Realizing the full potential of airline loyalty: five key takeaways

In a recent episode of the Loylogic podcast, Evert De Boer, CEO and co-founder of Fidivio, and Managing Partner at On Point Loyalty, joins Gabi Kool, CEO of Loylogic, to discuss how the full potential of airline loyalty can be realized.

Here, we share five key takeaways from this insight-packed conversation:

1. Knowing the value of an airline loyalty program is one thing. Knowing how to drive profitability is another.

Today, board members and the C-suite have an increased knowledge and appreciation of the potential profitability of their airline loyalty program. But that's not to say they have a full understanding of the drivers of profitability and the levers that they have at their disposal. When it comes to implementing the correct strategy and organizational structure, I think we still have some way to go.

In addition, many program managers are still struggling to extract the full value of what airline loyalty departments can unlock for an airline. Governance is key, because there are still many airlines where it's extremely hard for people running the FFP departments to be true partners to their non-air partners in the schemes. A lot of partners would sometimes struggle with limited exposure to the database, or the marketing that they can send out via the programs.

Listen to further insights on this topic from 7:45.

2. Programs can deliver higher operating margins by focusing on redemption costs.

There are all kinds of levers to play with, but what’s often forgotten is the impact that redemption cost can have on margins, especially when you consider it’s where 70% of costs are sitting in programs.

In the podcast, Gabi explained: "If you can lower the cost per point on the redemption side, then by definition, you will increase your operating margins. There's an interesting trend that we foresee around quick micro redemption options. For example, if you can encourage members to use miles or points for sweepstakes/raffles at a much lower cost per point, but do it in a way that members enjoy and find fun, then you can deliver a large impact on the overall weighted cost per point and improve operating margins. This also technically allows programs to reclassify any outstanding points liability against the lower weighted cost per point across all redemption categories.”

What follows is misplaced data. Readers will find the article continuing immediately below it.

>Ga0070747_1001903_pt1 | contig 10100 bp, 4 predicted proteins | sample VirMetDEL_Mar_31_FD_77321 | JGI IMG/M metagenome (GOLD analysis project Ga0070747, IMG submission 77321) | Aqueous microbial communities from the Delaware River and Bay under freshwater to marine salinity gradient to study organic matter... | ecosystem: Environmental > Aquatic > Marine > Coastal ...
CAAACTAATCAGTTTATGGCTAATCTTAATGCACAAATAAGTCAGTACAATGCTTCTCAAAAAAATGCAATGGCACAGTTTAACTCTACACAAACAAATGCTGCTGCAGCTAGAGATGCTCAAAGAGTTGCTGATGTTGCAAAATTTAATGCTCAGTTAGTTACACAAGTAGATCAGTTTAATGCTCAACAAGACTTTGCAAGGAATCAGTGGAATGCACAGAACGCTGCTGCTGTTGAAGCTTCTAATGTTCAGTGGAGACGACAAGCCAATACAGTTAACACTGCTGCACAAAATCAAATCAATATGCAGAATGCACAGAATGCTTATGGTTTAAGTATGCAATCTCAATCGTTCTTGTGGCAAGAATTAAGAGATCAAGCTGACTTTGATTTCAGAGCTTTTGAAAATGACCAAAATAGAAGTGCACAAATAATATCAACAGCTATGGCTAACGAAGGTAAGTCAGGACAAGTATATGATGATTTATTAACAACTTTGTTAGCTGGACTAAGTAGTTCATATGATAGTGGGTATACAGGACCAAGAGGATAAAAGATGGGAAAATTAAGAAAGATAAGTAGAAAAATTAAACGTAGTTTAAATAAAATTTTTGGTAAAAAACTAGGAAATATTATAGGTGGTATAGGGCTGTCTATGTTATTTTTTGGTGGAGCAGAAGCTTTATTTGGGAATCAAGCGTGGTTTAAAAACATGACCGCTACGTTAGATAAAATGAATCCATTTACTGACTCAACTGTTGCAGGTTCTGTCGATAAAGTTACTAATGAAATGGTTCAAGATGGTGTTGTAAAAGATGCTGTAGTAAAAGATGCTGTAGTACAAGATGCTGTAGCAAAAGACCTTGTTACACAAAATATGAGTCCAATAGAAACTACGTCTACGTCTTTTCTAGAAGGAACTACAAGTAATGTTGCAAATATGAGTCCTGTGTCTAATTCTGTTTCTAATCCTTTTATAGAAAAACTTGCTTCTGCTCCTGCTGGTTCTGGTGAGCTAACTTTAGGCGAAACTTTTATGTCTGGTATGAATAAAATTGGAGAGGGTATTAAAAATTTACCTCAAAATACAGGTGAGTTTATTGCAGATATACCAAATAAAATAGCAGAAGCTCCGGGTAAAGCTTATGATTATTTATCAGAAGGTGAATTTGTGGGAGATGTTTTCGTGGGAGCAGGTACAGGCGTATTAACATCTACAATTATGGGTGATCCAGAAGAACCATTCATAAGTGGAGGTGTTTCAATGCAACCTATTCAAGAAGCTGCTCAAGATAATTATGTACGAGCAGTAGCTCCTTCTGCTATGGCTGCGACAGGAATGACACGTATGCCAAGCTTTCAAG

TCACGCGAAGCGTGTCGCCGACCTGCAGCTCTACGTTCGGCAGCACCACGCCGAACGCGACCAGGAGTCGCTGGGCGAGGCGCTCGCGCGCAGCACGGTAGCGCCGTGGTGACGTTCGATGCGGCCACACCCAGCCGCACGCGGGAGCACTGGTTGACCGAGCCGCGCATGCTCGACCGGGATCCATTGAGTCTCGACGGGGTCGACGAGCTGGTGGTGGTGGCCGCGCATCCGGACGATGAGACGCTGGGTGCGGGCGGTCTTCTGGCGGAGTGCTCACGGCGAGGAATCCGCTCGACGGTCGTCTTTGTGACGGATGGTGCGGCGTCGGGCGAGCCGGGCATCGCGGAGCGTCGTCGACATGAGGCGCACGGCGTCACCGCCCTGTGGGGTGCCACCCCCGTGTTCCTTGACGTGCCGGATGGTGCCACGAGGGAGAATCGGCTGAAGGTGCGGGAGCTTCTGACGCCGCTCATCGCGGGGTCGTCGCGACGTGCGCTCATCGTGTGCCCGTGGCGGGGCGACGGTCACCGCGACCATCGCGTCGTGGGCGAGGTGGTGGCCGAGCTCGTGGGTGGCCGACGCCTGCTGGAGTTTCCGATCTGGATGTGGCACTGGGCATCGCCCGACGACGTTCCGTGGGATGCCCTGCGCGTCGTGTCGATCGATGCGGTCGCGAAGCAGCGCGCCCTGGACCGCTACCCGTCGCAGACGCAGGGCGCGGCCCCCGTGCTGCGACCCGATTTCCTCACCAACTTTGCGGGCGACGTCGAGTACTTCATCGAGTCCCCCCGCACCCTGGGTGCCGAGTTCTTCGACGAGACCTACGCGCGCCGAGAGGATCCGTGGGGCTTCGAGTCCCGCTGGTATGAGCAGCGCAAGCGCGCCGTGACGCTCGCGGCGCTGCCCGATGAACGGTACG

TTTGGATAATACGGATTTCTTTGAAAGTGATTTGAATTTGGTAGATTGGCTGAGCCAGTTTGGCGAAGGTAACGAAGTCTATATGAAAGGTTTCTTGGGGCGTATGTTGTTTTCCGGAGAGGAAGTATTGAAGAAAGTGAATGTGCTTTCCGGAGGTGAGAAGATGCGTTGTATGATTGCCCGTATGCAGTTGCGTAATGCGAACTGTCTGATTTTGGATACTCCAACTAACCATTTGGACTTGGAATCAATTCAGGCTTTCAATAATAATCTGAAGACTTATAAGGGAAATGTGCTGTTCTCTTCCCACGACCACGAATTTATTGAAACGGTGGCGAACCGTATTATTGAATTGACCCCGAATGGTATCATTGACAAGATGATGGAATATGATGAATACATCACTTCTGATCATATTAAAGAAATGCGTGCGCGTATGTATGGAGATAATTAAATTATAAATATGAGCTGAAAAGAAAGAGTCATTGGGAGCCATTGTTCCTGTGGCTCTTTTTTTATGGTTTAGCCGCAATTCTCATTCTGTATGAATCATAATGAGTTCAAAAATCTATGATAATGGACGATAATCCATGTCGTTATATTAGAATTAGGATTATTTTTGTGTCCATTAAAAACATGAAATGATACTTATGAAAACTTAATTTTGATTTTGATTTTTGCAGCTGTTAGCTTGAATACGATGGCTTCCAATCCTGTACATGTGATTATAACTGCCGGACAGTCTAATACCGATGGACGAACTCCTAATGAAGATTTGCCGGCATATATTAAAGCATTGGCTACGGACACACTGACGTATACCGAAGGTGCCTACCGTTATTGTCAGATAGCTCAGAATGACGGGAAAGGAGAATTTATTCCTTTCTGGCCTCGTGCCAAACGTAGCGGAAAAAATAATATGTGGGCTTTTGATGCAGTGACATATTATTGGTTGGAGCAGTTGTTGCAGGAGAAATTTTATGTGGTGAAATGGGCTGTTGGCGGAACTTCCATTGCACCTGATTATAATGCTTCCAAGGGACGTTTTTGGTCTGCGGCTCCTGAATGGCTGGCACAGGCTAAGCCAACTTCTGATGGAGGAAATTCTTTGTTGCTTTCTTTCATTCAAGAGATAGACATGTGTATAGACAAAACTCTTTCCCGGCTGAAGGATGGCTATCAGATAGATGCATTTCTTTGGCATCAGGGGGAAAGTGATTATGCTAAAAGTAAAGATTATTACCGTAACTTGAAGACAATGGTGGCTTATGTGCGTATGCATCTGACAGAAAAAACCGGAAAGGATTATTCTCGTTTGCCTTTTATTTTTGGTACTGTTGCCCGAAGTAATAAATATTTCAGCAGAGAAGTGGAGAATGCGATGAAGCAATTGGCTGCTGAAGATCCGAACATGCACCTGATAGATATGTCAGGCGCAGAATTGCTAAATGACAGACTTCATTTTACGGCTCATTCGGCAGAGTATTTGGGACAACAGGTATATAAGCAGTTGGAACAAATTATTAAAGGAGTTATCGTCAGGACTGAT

Listen to further insights on this topic from 15:55.

3. Speed and precision are critical to airline loyalty program success.

What drives success in an airline loyalty program. For Evert, it all comes down to utility in the currency, meaning it's easy to earn, there are no complex terms or conditions, it's intuitive, it makes sense and members will go out of their way to get their hands on the points.

Evert commented: "I think a program can achieve that when the program can move with speed and precision. And what I mean by speed and precision is that you run a loyalty business that puts out an attractive currency, effective partnerships, it can move rapidly, it's not bogged down by IT issues. Precision is important because it implies having control over the performance of the business. If I pull this lever, this is what will happen to my yields. If I pull that lever, this is what will happen to my cost per point to my breakage. If we look at programs, or loyalty companies that we think are very successful, I think these are the common characteristics."

Listen to further insights on this topic from 17:41.

4. There’s an opportunity for airlines to develop structures that will deliver ongoing growth.

According to Gabi, there are plenty of opportunities for airlines to innovate and drive program growth, with the largest being present in the daily online shopping lives of their members.

“If you look at the P&L of frequent flyer programs, co-branded credit cards have counted for ages as the most important accrual partner in the program,” he discussed. I think there's a similarly large opportunity existing in the space of affiliate marketing connected to the online spend of members, but not in a way that it has been done for the past two decades.”

Listen to further insights on this topic from 21:57.

5. Now is the time to reimagine how rewards shops look.

As the airline industry has emerged out of the COVID-19 pandemic, airlines have rationalized their capacity and a lot of load factors are higher, meaning reward seats are harder to get than pre-pandemic. This is resulting in a lot of pushback in the media recently, resulting in non-air rewards needing to play a more significant role.

As we discuss in the podcast, this leads onto the ability to have a lower weighted cost per point for rewards redemption, a chance to offer different rewards options for different members according to tiers, and different brand partnerships coming into play to ensure exclusive offerings that incentivize points or miles collection. Ultimately, rewards require a lot more imagination.

Listen to further insights on this topic from 23:34.



©2023 Loylogic Group. All Rights Reserved.